The issue of officers benefiting from public housing while owing the state several months of rent continues unabated. It is of particular concern with the Ministry of Public Infrastructure, as some officers owe rent to the Ministry from as far back as 2016.
Auditor General Deodat Sharma flagged the issue in his 2017 report, detailing that over $1 million in rent remained outstanding. According to the report, the Ministry had a total of forty-two flats available for rental to public officers during that fiscal year.
From a perusal of the rental file, rental register and other supporting documents, the AG was able to determine that 37 flats were rented and five flats were vacant. Of the thirty-seven flats rented, 14 were rent free.
“In addition, it was noted that, as at December 2017, the sum of $1.444 million
remained outstanding by tenants. This include the sum of $669,000 for 2016 and $775,000 for 2017. It should be noted that some tenants have rents outstanding since January 2016.”
“This contradicts clause two of their rental agreement, which states that the tenant agrees to pay to the landlord in advance the monthly rental,” the Auditor General reported.
According to Civil Service Law, 2004 public service rules, “Government quarters provided to public servants as a condition of service; eg, in the case of hospital staff where presence on a hospital compound may be required on a continuous basis, shall be free of rent.”
It goes on to state that: “in lieu of quarters, a house allowance may, with the approval of the Permanent Secretary, Public Service Ministry, be granted to a public servant who is entitled to free quarters but for whom quarters are not available.”
It is understood that, for unfurnished quarters, an employee who does pay rent is required to pay 10 per cent of his or her salary, while the requirement for a furnished apartment is 12 per cent of that employee’s pay.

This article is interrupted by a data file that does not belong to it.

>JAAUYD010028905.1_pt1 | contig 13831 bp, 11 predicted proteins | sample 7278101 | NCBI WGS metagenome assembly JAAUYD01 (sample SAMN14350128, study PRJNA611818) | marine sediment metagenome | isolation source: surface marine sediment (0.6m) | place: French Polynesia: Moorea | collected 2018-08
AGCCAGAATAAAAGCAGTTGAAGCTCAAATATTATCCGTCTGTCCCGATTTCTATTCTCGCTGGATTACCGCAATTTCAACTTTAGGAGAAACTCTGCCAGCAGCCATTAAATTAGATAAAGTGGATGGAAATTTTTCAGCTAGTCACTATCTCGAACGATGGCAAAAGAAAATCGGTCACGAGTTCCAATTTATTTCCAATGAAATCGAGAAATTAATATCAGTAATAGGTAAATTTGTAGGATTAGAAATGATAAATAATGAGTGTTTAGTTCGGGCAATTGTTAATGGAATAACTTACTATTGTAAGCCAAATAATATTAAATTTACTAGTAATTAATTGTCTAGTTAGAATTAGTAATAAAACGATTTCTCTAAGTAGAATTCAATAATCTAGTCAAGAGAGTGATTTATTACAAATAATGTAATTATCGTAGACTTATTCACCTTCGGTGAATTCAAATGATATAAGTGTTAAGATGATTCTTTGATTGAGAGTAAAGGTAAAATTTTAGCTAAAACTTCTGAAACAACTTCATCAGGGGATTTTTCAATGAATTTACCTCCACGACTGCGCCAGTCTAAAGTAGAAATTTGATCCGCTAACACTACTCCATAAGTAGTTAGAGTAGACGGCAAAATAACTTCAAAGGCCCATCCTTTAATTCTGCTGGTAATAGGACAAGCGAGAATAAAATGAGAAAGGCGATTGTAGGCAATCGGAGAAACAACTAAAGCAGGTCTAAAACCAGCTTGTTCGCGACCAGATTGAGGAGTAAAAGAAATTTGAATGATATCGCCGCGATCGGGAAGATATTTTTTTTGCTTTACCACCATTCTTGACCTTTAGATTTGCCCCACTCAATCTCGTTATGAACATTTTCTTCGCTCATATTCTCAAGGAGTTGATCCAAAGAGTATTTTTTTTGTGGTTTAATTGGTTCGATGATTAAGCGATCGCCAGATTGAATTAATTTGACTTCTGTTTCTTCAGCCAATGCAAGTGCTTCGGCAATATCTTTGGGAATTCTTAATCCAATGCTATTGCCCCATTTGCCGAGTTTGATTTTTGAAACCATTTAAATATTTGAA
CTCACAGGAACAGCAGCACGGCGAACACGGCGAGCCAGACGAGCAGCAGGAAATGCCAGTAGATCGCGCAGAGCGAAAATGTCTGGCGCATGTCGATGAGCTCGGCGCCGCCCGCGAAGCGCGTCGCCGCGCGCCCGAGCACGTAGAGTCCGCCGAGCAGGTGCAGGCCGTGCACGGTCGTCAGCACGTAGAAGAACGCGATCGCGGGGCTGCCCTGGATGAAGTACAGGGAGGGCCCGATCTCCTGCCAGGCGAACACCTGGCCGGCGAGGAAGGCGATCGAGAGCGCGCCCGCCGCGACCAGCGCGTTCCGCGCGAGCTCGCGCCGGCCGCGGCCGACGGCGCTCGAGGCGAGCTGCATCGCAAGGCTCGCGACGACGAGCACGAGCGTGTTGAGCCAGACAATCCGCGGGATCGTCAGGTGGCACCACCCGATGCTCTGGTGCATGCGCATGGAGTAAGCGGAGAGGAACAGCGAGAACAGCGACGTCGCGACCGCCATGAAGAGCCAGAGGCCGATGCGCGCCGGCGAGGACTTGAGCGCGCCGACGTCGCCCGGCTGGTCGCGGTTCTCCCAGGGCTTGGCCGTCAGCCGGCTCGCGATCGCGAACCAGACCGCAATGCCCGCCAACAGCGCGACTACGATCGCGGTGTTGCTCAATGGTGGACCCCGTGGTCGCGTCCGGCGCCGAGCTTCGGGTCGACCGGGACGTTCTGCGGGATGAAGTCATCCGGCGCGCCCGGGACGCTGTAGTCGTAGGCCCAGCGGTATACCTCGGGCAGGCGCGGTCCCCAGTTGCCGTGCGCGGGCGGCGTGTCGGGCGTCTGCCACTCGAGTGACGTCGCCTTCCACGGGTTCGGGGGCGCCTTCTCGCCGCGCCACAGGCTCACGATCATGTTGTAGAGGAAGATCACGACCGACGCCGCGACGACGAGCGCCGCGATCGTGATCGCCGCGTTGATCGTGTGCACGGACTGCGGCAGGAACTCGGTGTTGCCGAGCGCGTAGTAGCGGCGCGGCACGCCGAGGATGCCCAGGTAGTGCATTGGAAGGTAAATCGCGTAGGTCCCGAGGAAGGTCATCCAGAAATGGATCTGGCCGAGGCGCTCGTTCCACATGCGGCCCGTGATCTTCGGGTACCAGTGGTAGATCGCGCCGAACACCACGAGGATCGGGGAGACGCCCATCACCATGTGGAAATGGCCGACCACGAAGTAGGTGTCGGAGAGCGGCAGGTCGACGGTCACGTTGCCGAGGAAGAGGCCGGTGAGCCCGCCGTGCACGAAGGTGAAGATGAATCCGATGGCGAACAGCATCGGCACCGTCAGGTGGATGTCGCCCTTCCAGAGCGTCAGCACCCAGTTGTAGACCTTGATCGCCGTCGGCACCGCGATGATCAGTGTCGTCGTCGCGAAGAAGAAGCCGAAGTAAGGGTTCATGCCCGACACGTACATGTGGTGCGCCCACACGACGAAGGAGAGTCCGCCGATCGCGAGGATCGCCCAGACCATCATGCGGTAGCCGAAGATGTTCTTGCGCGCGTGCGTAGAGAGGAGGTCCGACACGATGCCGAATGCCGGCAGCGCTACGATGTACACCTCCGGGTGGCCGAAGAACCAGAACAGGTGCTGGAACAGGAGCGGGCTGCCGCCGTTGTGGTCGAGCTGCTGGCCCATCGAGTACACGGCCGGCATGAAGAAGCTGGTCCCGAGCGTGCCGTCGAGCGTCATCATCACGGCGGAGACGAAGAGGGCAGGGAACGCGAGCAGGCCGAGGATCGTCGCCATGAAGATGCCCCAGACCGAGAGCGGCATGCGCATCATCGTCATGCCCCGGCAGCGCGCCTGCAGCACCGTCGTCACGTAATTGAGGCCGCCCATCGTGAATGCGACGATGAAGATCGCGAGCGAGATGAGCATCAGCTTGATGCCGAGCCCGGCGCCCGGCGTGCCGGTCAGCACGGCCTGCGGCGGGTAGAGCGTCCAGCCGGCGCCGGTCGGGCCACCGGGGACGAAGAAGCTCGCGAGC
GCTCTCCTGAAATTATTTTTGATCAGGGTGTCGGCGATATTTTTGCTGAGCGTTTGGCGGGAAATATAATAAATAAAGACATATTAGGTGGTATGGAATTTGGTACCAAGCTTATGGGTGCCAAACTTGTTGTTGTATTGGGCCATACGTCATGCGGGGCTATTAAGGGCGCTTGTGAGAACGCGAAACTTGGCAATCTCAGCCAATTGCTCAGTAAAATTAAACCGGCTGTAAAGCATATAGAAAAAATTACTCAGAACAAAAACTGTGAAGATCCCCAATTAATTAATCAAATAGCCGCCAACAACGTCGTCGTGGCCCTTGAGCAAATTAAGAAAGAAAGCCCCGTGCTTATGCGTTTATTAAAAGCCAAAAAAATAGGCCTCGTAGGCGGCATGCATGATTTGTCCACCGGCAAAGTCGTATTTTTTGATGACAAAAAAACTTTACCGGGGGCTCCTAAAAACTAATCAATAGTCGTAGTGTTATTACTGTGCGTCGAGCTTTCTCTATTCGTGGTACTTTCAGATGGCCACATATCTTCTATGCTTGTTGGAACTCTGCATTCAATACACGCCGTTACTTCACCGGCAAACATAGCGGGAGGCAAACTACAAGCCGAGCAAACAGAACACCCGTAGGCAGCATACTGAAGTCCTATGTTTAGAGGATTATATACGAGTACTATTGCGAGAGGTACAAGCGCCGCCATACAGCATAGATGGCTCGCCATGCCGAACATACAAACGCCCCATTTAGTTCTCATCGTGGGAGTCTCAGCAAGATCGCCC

Given a chance to respond, the Head of Budget Agency explained that the public officers owing rent were written to in order to clear their debt. The Ministry did, however, acknowledge that it dropped the ball in collecting the rent it was owed.
In addition, the Head of the Budget Agency assured that measures would be taken to collect the outstanding rent. In its recommendations, the AG Office urged the
Ministry to ensure this was done.
It wouldn’t be the first time that public housing has been abused by public officers. The Auditor General had found, back in 2016, that only 26 out of 132 occupants of buildings owned by the Region Four Administration were actually paying rent.
The matter had come up before the Public Accounts Committee (PAC) earlier this year, and Regional Executive Officer Pauline Lucas was asked to account for the matter. It was subsequently disclosed that the State Assets Recovery Agency (SARA) was called in to assist in the eviction of those not paying rent.
PAC Chairman Irfaan Ali had pointed out that if the tables were turned, squatters would have been thrown out. He had therefore expressed dissatisfaction with the situation. Lucas revealed that in addition to the guidance from the Auditor General’s findings, she asked SARA to get involved in the matter since last year.